The earliest inhabitants assigned to Ephesus by Greek writers are the "Amazons," with whom we hear of Leleges, Carians and Pelasgi.
In the course of the next few years the Greek littoral towns were reduced, as also the Carians and Lycians.
They are distinguished from the Carians, with whom some later writers confused them; they have a king Altes, and a town Pedasus which was sacked by Achilles.
Pherecydes (5th century) attributed to Leleges the coast land of Caria from Ephesus to Phocaea, with the islands of Samos and Chios, placing the "true Carians" farther south from Ephesus to Miletus.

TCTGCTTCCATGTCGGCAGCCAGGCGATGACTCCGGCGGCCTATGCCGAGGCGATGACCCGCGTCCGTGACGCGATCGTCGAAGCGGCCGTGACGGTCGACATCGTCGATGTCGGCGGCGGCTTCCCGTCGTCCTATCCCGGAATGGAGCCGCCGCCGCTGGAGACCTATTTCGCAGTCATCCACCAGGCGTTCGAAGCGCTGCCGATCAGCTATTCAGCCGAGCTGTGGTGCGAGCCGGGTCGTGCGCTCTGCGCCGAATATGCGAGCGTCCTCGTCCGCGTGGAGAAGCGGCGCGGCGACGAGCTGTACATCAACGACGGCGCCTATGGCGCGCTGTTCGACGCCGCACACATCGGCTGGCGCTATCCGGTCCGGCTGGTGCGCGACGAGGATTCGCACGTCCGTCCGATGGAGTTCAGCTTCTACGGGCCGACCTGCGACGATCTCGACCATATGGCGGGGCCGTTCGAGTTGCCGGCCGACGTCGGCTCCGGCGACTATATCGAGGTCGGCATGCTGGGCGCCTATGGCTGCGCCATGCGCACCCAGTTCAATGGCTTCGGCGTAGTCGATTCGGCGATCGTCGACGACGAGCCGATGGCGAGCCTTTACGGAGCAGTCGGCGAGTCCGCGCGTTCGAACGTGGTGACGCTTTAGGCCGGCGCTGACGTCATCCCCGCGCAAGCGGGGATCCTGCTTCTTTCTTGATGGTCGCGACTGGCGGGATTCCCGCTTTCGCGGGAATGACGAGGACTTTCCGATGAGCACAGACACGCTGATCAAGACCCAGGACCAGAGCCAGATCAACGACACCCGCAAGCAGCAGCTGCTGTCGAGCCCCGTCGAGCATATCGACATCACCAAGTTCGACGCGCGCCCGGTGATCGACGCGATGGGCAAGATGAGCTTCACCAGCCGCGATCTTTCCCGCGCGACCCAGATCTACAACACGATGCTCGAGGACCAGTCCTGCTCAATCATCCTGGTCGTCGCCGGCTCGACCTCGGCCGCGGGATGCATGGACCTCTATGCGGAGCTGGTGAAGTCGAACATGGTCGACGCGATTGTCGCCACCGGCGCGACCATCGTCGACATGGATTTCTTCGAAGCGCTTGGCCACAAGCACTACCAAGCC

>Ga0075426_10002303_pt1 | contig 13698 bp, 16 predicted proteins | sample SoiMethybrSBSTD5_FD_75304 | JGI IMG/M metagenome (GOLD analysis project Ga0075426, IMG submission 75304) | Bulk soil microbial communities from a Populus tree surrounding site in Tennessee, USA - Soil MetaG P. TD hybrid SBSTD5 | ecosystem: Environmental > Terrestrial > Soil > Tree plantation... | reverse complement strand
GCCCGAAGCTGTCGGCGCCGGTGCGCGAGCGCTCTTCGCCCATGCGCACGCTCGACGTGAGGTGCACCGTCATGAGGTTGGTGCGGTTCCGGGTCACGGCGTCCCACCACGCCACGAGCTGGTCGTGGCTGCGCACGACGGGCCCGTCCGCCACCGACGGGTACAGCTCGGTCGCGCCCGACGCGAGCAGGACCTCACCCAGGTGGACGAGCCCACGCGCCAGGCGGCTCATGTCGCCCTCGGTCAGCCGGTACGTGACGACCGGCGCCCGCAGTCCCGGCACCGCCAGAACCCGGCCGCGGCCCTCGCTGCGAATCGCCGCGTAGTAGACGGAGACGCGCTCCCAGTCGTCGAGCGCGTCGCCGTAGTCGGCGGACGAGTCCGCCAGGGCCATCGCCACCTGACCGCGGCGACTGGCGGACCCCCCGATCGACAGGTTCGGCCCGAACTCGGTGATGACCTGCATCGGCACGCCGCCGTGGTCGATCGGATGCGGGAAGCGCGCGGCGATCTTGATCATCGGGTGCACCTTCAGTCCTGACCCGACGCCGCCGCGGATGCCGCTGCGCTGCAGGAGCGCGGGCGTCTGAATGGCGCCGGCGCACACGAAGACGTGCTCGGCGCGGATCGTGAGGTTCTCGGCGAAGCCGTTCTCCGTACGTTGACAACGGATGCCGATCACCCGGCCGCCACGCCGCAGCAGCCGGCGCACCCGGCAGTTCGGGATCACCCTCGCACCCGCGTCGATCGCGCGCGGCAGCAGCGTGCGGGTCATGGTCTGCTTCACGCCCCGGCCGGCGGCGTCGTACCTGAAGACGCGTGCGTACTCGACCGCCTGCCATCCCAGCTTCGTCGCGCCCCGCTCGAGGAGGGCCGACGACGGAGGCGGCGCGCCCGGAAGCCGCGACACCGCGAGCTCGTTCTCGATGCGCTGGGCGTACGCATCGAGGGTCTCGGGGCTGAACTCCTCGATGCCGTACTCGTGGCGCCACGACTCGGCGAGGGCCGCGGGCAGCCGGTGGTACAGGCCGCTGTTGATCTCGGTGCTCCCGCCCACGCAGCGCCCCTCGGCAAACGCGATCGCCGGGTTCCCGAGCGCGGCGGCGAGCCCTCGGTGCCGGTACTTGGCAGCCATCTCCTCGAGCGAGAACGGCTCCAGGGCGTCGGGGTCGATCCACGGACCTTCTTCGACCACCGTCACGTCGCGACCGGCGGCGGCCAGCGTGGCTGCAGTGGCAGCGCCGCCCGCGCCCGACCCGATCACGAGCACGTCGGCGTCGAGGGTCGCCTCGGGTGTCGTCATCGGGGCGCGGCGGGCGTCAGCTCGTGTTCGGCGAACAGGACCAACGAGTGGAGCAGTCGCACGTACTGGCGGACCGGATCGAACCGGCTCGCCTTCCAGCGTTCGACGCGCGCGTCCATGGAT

In the 4th century, however, Philippus of Theangela in south Caria describes Leleges still surviving as serfs of the true Carians, and Strabo, in the 1st century B.C., attributes to the Leleges a well-marked group of deserted forts, tombs and dwellings which ranged (and can still be traced) from the neighbourhood of Theangela and Halicarnassus as far north as Miletus, the southern limit of the "true Carians" of Pherecydes.